When Kate Grenville’s mother died she left behind many fragments of memoir. These were the starting point for One Life, the story of a woman whose life spanned a century of tumult and change. In many ways Nance’s story echoes that of many mothers and grandmothers, for whom the spectacular shifts of the twentieth century offered a path to new freedoms and choices. In other ways Nance was exceptional. In an era when women were expected to have no ambitions beyond the domestic, she ran successful businesses as a registered pharmacist, laid the bricks for the family home, and discovered her husband’s secret life as a revolutionary.

One Life is an act of great imaginative sympathy, a daughter’s intimate account of the patterns in her mother’s life. It is a deeply moving homage by one of Australia’s finest writers.


We enjoyed most of this story, but there was a lot of repetition about some aspects, such as her life as an apprentice at the shop, family issues, which boy to pursue and some of the politics.

We thought the writing style was a bit unsophisticated but think that Kate Grenville was trying to express things using her mother’s voice and expressions since it was her mother’s story.

The second half of the book dragged a bit and we couldn’t understand her reaction on finding out about her husband’s affair since she’d had one herself with their good friend.

It showed how hard it was for women in unhappy marriages to leave when they had children and no way of supporting themselves.

Overall, we thought it showed how far the role of women has come in the workforce. We had never considered the challenges faced around childcare in a time when there was nothing established outside family help. She certainly had courage setting up her businesses and helping to build the house. Nance was an impressive woman for her time.

Wishing readers happy summer reading, from the Dundas Readers.

Group Rating 7/10

Book Review The Word is Murder by Anthony Horowitz

The Word is Murder – Anthony Horowitz


She Planned Her Own Funeral. But Did She Arrange Her Murder?

A wealthy woman strangled six hours after she’s arranged her own funeral.
A very private detective uncovering secrets but hiding his own.
A reluctant author drawn into a story he can’t control.
What do they have in common?

Unexpected death, an unsolved mystery and a trail of bloody clues lie at the heart of Anthony Horowitz’s page-turning new thriller.


This was a little “take-it-or-leave-it” for our group unfortunately.

There were some interesting characters and the behind-the-scenes insight into how a detective works seemed like a good idea.  However, we found it very slow to start with, and the author being part of the story was too distracting for some of our readers.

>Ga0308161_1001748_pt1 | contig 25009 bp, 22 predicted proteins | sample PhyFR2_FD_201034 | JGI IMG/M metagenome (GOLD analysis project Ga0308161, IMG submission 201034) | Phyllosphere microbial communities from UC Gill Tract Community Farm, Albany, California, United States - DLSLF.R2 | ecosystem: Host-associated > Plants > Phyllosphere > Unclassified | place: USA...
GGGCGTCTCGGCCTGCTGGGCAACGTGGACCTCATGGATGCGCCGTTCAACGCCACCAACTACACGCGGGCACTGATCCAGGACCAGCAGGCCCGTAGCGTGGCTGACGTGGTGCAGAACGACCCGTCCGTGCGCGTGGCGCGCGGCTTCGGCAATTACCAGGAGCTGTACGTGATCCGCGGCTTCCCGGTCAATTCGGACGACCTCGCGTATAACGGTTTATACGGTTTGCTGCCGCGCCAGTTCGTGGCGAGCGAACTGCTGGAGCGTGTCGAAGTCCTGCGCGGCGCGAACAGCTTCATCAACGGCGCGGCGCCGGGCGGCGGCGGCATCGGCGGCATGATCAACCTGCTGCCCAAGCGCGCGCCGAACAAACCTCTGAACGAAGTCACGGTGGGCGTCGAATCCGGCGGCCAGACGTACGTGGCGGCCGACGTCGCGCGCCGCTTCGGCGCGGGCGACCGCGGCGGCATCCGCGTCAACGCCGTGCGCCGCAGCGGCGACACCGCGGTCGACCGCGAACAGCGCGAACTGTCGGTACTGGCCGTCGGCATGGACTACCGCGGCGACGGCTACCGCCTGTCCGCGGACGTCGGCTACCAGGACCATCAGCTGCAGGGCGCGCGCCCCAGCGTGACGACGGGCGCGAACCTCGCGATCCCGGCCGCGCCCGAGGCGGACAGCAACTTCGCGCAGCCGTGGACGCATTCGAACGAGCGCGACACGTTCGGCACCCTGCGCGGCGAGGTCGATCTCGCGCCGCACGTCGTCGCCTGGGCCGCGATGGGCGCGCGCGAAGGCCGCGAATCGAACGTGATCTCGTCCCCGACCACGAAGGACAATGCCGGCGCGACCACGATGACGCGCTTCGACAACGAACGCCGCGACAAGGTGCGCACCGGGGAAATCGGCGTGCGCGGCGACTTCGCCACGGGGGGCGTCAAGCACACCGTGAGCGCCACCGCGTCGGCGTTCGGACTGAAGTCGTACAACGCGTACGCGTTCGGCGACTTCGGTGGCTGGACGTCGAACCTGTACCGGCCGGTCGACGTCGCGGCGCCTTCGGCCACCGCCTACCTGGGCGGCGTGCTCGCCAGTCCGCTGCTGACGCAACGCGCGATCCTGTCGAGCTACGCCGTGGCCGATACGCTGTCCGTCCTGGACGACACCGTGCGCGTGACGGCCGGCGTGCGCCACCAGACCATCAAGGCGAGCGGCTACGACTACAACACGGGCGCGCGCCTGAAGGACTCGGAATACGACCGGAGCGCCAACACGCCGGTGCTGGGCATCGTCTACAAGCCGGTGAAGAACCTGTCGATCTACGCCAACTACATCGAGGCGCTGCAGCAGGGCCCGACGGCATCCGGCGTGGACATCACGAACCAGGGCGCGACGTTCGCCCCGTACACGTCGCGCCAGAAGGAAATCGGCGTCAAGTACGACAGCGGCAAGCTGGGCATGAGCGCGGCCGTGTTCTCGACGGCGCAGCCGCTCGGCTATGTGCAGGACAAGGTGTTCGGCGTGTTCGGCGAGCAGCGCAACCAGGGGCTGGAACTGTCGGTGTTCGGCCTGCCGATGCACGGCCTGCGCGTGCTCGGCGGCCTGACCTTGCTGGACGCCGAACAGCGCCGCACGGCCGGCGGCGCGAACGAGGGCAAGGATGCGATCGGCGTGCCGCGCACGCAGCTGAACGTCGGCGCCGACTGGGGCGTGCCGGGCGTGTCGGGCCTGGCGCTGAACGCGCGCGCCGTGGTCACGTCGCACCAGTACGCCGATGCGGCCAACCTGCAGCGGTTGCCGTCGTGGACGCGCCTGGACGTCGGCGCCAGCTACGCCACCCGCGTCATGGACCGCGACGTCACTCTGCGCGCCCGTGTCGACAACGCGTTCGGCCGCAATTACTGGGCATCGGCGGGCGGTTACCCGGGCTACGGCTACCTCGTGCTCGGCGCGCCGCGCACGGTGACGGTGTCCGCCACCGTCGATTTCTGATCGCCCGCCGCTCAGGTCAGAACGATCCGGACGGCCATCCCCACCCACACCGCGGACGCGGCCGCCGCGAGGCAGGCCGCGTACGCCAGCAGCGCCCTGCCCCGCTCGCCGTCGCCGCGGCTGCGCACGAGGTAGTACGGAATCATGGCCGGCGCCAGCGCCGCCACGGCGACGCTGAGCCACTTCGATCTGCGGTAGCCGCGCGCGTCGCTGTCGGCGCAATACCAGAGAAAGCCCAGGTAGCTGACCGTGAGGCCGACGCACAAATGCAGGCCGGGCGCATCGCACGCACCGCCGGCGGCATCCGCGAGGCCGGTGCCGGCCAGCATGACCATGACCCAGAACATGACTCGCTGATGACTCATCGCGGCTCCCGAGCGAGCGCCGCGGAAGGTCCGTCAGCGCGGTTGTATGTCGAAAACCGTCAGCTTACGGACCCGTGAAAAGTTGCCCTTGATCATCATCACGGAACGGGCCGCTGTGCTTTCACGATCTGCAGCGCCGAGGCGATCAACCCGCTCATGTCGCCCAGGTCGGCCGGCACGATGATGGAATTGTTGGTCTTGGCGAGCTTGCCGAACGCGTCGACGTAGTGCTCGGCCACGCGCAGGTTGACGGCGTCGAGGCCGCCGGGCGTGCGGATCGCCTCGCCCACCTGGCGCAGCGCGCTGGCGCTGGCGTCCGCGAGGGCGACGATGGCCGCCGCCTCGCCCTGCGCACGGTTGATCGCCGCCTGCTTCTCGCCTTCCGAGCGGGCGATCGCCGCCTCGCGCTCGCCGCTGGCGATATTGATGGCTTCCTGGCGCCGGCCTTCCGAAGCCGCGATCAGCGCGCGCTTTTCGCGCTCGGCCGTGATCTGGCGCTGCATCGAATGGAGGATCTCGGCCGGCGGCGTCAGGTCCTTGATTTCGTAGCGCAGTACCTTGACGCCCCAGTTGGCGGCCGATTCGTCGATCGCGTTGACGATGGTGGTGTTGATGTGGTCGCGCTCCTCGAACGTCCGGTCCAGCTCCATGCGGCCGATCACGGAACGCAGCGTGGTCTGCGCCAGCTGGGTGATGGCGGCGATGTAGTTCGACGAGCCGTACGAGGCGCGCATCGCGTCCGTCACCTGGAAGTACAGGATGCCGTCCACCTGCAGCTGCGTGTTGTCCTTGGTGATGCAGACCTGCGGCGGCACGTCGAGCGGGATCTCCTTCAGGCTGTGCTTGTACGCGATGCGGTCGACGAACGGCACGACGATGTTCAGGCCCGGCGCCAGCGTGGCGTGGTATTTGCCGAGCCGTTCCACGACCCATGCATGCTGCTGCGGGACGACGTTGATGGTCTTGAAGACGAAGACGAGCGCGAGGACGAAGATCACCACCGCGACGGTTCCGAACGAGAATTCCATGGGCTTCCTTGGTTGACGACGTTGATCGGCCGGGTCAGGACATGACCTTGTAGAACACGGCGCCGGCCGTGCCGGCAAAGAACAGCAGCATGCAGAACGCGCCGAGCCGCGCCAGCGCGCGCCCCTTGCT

It did keep us guessing till the end with a great twist revealing who the murderer was that pulled us all back in a little.

Rating 6/10

Read by – Cultcha Club

Book Review: Readers of the Broken Wheel Recommend by Katarina Bivald

The Readers of the Broken Wheel Recommend by Katarina Bivald


It all begins with a correspondence between two quite different women: 28-year-old Sara from Haninge, Sweden, and 65-year-old Amy from Broken Wheel, Iowa. After two years of exchanging books, letters and thoughts on the meaning of literature and life, Sara, who has never been anywhere in her life, decides it’s time to visit Amy. But when she gets there, she finds her friend’s house empty, Amy’s funeral guests just heading home…So, Sara finds herself all alone. But what choice do the inhabitants of Broken Wheel have but to take care of their bewildered tourist? And what choice does Sara have, faced with a growing desire to honour her friend and her beloved little town, but to set up her perfect bookshop with all the books she and Amy shared – from Joyce Carol Oates and Iris Murdoch to Bridget Jones and Little House on the Prairie?



As our first read together the “Dundas Readers” had a mixed response to Swedish author Katarina Bivald’s first novel, “The Readers of Broken Wheel Recommend”. In our initial meeting in July we had selected this novel because of its quirky title and its suggested study of relationships.

Most of us felt we could recommend it as a light read although the characters were not fully developed and the small USA town of Broken Wheel and its neighbouring town of Hope were in some ways unrealistic.

The author’s style in using letters from Amy to her Swedish pen pal Sara was successful in introducing Amy to us, who otherwise is not alive at the time of the story.

On a scale of 1-10 we gave it a 6.


Read by – Dundas Readers